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artemisdivine's avatar

If you have ever been in the hospital, what was the worst part?

Asked by artemisdivine (1092points) February 6th, 2008

I recently came out of hospital (Tuesday actually) from elective surgery. I had never been to a hospital before for any kind of serious operation and I just wondered if anyone has had bad experiences during recovery or near death? Nothing happened like I did not get to the white light but my lord if you cannot breathe you REALLY freak out! Although I am in Canada so it is free (good side), I almost died as I could not breathe while recovering so I had to yell at the staff to get me breathing (bad side). I just wonder if anyone else has had memorable experiences. I mean I never even KNEW about respiratory services before and now I owe them my life. The surgery itself was fine. I know you ALL missed me lol…just kidding.

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11 Answers

Spargett's avatar

I don’t have any personal life or death stories at the hospital, but I can say that the consistently worst part for me is the potential exposure to all of the crap that floats and breeds in there.

Especially if you’re getting operated on. There’s a million strands of gnarly staph bacteria that it near impossible to treat. That, and the effect of hospital aesthetics on moral.

Glad to hear you’re okay. Fortunately, besides all those awful things, there’s some really smart people there helping you.

omfgTALIjustIMDu's avatar

The worst part for me has been the pain, and it is really hard for them to give me painkillers because my veins like to hide when they sense needles coming near them.

But I work in Yale New Haven Hospital, and I do play therapy with ages 0–21. Basically the worst part for them (if not in serious condition) is the boredom. Fortunately we have a well-stocked playroom with many many resources and always have clowns, artists, and other youth entertainers to keep them occupied for the daylight hours, but many many hospitals cannot afford to offer these wonderful services, and sitting/laying in a bed all day (especially if bed-ridden from sickness) can really wear on you.

Randy's avatar

I had to go to the er last November because of a kidney stone scare, which luckly turned out to be nothing serious. The three hour wait for a MRI, a prescription and a “take this and come back if it gets worse” was definately annoying but the worst part by far was the battle to get my insurance company to pay. If you have free medical, consider yourself lucky.

paulc's avatar

Well I know what province you live in an technically it wasn’t free (don’t forget the monthly premiums we pay here in Texas-North).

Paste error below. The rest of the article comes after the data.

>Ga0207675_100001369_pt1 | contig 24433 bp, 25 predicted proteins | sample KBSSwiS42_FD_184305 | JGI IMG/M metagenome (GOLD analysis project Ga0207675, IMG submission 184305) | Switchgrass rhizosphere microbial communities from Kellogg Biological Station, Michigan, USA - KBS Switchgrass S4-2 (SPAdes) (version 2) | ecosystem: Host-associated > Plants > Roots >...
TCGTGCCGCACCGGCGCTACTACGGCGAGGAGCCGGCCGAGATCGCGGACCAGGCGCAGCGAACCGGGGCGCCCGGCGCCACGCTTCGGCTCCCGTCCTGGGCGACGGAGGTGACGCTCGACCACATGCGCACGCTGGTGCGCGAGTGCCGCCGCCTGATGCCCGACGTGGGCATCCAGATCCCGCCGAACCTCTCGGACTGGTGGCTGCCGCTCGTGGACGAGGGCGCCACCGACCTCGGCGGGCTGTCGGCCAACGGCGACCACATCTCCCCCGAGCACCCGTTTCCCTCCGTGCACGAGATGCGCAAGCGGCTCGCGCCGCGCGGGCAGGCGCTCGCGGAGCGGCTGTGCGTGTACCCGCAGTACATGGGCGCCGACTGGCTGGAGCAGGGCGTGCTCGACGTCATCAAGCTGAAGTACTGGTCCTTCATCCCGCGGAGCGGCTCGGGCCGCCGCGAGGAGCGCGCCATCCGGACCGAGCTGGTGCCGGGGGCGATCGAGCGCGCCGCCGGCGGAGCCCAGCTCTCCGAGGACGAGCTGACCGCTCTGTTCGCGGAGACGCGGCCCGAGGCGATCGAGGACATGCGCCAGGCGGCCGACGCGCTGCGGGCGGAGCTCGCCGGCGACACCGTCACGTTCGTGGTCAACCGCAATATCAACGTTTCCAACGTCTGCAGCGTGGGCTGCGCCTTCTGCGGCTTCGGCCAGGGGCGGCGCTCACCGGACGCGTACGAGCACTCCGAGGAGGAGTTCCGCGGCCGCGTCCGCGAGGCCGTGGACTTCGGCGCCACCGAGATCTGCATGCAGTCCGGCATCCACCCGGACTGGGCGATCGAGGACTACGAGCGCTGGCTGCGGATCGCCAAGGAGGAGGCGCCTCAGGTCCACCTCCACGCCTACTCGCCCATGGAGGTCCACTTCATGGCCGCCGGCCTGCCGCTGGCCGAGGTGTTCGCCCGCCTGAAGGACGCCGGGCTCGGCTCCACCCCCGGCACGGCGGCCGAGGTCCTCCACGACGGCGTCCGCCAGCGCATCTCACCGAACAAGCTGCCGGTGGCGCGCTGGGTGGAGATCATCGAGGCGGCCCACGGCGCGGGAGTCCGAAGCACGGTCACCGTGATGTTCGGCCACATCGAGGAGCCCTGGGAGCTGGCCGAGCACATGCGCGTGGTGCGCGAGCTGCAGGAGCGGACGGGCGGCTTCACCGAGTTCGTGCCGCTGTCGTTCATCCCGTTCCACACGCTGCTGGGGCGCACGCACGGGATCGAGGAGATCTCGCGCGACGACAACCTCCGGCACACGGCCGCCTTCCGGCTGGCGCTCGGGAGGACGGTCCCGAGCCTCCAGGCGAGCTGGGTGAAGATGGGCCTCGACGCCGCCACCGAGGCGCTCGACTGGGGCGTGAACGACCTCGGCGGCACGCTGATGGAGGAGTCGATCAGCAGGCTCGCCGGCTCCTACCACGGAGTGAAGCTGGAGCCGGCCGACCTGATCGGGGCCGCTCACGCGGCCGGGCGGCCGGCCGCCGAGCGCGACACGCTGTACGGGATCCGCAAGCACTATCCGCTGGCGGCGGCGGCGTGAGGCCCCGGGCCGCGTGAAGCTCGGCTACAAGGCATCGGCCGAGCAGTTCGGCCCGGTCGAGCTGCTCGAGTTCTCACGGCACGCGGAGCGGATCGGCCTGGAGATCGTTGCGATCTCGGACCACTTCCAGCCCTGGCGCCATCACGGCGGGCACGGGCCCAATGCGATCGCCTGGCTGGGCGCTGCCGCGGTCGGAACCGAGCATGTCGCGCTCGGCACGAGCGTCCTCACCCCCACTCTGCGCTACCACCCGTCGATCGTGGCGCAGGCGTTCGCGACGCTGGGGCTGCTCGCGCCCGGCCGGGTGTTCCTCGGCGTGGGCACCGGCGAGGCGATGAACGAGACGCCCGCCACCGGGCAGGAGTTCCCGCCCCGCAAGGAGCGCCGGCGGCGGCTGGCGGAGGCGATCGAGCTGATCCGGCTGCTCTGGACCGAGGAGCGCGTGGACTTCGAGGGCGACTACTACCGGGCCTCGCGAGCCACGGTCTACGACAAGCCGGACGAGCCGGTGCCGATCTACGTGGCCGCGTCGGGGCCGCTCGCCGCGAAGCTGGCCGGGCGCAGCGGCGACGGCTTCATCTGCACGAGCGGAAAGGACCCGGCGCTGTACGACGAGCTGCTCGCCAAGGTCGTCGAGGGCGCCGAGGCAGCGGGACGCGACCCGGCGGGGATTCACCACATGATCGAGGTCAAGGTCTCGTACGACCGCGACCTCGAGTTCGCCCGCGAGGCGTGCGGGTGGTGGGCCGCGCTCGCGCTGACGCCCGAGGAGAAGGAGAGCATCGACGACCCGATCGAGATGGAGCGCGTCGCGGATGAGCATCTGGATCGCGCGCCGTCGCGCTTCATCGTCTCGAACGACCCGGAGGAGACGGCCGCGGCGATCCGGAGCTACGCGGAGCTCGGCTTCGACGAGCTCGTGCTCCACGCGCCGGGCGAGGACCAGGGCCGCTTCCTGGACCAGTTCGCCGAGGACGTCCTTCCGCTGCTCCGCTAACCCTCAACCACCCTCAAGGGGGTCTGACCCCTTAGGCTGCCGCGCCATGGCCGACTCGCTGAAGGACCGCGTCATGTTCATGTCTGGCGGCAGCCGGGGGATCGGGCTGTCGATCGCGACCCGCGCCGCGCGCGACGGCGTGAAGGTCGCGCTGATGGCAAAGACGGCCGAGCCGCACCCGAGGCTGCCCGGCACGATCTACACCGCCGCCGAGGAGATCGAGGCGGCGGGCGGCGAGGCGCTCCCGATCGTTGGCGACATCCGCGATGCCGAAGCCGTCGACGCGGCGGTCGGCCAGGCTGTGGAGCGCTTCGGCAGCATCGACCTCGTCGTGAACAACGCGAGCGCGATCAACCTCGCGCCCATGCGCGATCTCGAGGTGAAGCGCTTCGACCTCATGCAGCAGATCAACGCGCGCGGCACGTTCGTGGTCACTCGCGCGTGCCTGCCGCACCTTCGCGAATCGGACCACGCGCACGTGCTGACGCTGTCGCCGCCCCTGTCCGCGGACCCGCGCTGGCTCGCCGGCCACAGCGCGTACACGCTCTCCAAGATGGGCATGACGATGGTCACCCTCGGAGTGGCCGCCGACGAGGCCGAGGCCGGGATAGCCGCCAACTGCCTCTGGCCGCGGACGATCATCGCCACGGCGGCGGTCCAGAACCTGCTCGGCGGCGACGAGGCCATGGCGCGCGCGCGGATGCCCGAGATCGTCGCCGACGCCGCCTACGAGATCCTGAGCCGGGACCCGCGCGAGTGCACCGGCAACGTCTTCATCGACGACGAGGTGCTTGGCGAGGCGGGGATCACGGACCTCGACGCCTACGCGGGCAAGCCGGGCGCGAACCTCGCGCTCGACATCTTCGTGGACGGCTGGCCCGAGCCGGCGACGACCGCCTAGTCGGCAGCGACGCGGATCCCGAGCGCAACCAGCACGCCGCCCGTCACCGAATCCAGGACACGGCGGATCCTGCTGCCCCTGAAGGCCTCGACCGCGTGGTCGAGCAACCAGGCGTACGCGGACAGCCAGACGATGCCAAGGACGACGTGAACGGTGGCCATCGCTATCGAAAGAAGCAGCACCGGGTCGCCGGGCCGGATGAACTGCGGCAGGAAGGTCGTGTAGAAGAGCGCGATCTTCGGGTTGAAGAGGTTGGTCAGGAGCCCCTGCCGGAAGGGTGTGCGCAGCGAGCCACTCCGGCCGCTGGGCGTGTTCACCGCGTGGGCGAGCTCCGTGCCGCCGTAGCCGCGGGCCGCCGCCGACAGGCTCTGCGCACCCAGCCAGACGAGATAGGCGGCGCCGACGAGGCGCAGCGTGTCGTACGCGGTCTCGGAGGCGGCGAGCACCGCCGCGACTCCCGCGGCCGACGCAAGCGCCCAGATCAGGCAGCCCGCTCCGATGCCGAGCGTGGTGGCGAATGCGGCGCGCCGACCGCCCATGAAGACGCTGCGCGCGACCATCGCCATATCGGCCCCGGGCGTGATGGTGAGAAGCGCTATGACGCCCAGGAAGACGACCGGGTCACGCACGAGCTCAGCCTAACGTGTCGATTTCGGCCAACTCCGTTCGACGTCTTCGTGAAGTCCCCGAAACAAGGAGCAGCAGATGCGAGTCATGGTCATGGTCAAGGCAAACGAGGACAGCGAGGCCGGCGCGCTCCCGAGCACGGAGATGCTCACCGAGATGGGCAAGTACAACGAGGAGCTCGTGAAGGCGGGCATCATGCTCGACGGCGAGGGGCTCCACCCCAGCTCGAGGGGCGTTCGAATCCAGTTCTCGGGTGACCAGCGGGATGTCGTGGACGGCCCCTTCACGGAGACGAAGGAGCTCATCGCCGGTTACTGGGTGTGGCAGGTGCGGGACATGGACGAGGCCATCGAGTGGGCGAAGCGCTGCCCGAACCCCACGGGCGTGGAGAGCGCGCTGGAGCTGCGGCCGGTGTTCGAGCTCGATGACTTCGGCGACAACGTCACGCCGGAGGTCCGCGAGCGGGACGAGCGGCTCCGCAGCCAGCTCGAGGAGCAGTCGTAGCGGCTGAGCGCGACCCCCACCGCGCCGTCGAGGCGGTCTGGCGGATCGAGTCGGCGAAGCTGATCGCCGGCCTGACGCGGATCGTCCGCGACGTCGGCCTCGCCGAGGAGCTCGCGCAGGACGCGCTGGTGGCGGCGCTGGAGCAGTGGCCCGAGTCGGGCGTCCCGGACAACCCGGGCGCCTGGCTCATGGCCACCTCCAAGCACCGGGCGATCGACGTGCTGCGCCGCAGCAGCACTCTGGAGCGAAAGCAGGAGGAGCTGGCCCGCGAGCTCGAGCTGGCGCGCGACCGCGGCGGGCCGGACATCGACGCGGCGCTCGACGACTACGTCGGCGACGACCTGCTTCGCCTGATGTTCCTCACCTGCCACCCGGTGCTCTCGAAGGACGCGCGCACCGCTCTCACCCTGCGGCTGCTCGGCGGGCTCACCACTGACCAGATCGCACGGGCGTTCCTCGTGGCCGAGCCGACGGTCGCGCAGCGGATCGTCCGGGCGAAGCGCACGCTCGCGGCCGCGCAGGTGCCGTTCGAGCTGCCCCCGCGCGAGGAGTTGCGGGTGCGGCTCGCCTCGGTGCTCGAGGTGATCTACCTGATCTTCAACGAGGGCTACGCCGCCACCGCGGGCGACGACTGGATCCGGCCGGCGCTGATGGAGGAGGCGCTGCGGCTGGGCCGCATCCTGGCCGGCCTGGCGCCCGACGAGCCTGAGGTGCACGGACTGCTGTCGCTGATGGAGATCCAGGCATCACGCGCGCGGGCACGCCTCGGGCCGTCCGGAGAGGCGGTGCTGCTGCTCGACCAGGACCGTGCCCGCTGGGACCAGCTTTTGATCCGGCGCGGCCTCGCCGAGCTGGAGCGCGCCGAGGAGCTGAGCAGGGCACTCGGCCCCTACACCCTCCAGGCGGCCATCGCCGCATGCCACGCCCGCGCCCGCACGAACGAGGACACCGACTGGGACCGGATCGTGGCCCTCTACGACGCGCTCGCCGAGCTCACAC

Anyway, I had a bacterial infection and subsequently got dangerously dehydrated in Phnom Penh, Cambodia some years ago. I went to a small hospital where I was diagnosed by two nurses. Now, some might think the story turns into some savage south asian threesome but they would be so very mistaken.

Without getting graphic, I’ll just say I had a decisively thorough examination. In fact I believe I served as something of an anatomical lesson since these women were young enough to be students and they certainly took their sweet time. The conclusion: I didn’t die.

Memorable? Yes.
Enjoyable? Hell no.

gooch's avatar

The worst part is waiting to get discharged. On the near death issue I had one. I had an allergic reaction to morphine while in the hospital and my heart stopped. I had an out of body experience and was able to recall what I saw and heard during the time I was supposedly dead. I was revived luckly so all turned out great! I did not see the light I just was able to view myself from above. I recall the events right up to being shocked.

sndfreQ's avatar

@artemisdevine: wow, I’m glad you’re okay :)

I’ve had two recent visits, both were me caring for others in my family-my dad had contracted GBS (neurological infection which gave him temporary paralysis-scary stuff), and my youngest son who last yr. burned himself a scalding noodle soup in the kitchen. Thankfully both are fine now-

IMO the scary part is this weird sense of isolation you experience in recovery-the indeterminate sense of waiting, uncertainty, amplified by the different rhythms of time set by nurses coming in and out of the room all hours-I didn’t find it relaxing.

Also that weird Lysol and betadine smell -I’ve always had an aversion to it-creeps me out.


pattyb's avatar

THE BILL. If you do not have insurance, and you had an extended stay or life saving operation, as soon as you get out of the hospital, you might as well head right for a bankruptcy lawyer. Especially if you own a home. I’m not sure if doctors still take a hippocratic oath, but I’m dam sure that hospital administrators do not. You will also notice the serious lack of help and staff that these institutions are faced with. In a nutshell DONT GET SICK.

jca's avatar

i was in the hospital this past summer when i had a baby and the worst part was not going out for a few days. i couldn’t wait to get out and breathe some air. i must say the staff at the hospital were all very nice and accomodating. it was just being stuck indoors for days that was tough.

cwilbur's avatar

The waiting.

susanc's avatar

They only give you a tiny little cotton blanket and you get cold.

pattyb's avatar

By the way, not being able to pay for a huge hospital/doctors bill is the number one reason people file for bankruptcy in the USA.

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